Length of the Work/Instructional Day
Changes to school operations due to health and safety measures included in Public Health guidance and/or school re-entry plans may result in reduced instructional time due to the need in some schools to stagger student entry/exit, allow more time for movement between classes, etc. It is therefore important for teachers to be aware of their rights should any such proposed changes affect their workday.
Schedules D and E of the Provincial and Labrador West Collective Agreements, respectively, prohibit the school districts from unilaterally “altering conditions as they currently exist for teachers”, with respect to the length of the workday for teachers, the length of the instructional day for students, and the hours of classroom instruction for teachers. Some examples of possible Schedule D/E violations include:
- Increasing the duration of teacher supervision duties before/after classes, without adjustments elsewhere to the workday, to allow for more time for offloading and loading of busses;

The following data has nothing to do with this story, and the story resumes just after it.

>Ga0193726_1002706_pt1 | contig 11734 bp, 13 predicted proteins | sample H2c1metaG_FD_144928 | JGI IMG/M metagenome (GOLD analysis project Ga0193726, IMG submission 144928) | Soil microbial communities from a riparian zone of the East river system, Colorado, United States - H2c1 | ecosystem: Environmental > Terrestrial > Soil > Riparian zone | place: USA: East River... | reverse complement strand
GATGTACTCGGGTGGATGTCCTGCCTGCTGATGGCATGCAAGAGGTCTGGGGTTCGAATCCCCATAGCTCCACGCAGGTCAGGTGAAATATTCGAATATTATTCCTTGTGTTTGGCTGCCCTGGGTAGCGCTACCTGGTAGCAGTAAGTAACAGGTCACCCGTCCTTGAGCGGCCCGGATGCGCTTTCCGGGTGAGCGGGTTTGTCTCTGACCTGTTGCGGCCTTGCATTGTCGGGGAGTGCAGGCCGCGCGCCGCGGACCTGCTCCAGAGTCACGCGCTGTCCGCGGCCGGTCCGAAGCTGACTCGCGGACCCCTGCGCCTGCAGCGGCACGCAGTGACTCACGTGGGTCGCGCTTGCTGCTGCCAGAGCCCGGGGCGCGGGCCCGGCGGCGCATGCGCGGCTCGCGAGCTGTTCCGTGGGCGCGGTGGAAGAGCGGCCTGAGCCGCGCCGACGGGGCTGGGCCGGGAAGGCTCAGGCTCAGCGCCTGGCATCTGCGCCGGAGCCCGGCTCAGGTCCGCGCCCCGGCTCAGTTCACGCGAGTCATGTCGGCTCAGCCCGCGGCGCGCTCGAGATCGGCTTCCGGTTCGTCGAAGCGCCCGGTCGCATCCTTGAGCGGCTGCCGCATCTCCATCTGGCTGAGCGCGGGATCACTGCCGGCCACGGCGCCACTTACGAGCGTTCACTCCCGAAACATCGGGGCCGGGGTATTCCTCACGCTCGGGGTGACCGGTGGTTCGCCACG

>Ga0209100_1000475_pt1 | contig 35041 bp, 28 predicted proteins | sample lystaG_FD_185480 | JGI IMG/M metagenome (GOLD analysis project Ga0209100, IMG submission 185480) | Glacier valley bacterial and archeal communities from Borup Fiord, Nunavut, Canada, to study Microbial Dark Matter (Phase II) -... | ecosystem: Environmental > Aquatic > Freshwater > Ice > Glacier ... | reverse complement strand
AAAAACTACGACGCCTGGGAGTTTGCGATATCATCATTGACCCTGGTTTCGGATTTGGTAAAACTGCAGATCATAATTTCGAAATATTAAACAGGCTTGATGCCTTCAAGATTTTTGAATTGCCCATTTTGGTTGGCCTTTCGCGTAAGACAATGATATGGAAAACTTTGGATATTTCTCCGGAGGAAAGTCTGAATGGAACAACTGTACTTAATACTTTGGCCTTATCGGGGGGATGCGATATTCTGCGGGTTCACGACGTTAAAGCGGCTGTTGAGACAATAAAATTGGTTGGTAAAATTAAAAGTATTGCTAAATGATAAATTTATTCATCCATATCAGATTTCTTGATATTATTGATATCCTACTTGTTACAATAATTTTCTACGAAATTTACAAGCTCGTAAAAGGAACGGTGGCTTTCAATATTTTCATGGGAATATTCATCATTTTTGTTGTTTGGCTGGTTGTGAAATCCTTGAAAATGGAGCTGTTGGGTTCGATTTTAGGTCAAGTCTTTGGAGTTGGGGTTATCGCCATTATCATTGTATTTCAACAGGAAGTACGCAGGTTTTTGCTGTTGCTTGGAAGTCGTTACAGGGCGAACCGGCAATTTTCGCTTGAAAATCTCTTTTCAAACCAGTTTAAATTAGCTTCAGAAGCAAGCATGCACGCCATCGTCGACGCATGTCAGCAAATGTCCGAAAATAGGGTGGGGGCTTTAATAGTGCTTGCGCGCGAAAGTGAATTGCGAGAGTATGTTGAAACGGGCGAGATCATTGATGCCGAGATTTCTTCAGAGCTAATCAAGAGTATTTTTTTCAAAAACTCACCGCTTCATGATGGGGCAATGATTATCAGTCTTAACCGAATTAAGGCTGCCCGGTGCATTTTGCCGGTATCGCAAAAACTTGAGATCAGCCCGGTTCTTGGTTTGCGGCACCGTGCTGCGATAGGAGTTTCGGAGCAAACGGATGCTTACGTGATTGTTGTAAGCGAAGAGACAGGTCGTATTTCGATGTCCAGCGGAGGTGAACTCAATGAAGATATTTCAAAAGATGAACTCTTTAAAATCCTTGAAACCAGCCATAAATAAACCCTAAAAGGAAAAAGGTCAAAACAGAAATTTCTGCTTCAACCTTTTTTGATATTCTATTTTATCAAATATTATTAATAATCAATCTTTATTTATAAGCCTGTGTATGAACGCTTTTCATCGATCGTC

- Extending overall instructional time to make up the extra time needed for students to move from one class to the next or to clean shared equipment between classes;
- An increase in the frequency or duration of currently existing after-school meetings;
- Changing the start and end times of the school day without adjustments to ensure that the overall length of the workday is not increased.
Teachers who have concerns about potential Schedule D/E violations should contact the Association immediately. Labour relations is predicated on timely dispute resolution and the Collective Agreements provide timelines for filing grievances – a teacher has fifteen calendar days to grieve, and this period begins at the time of the occurrence or discovery of the incident giving rise to the grievance. Failure to adhere to timelines can be fatal to a grievance. For example, if the district were to direct that a school change its opening time in a manner that extended the overall length of the workday for teachers, but nobody filed a grievance to object to this, within the fifteen day timeframe, then the longer day could not be challenged and would become the new “conditions as they currently exist” going forward. Therefore, it is very important for members to seek advice and assistance from NLTA Programs and Services staff as soon as possible.
All teachers should be vigilant against any initiative which lengthens their instructional time or overall workday, undermining the protection afforded by Schedules D/E.
NLTA members seeking advice/assistance on specific matters related to their individual circumstances should contact the Association via email@example.com.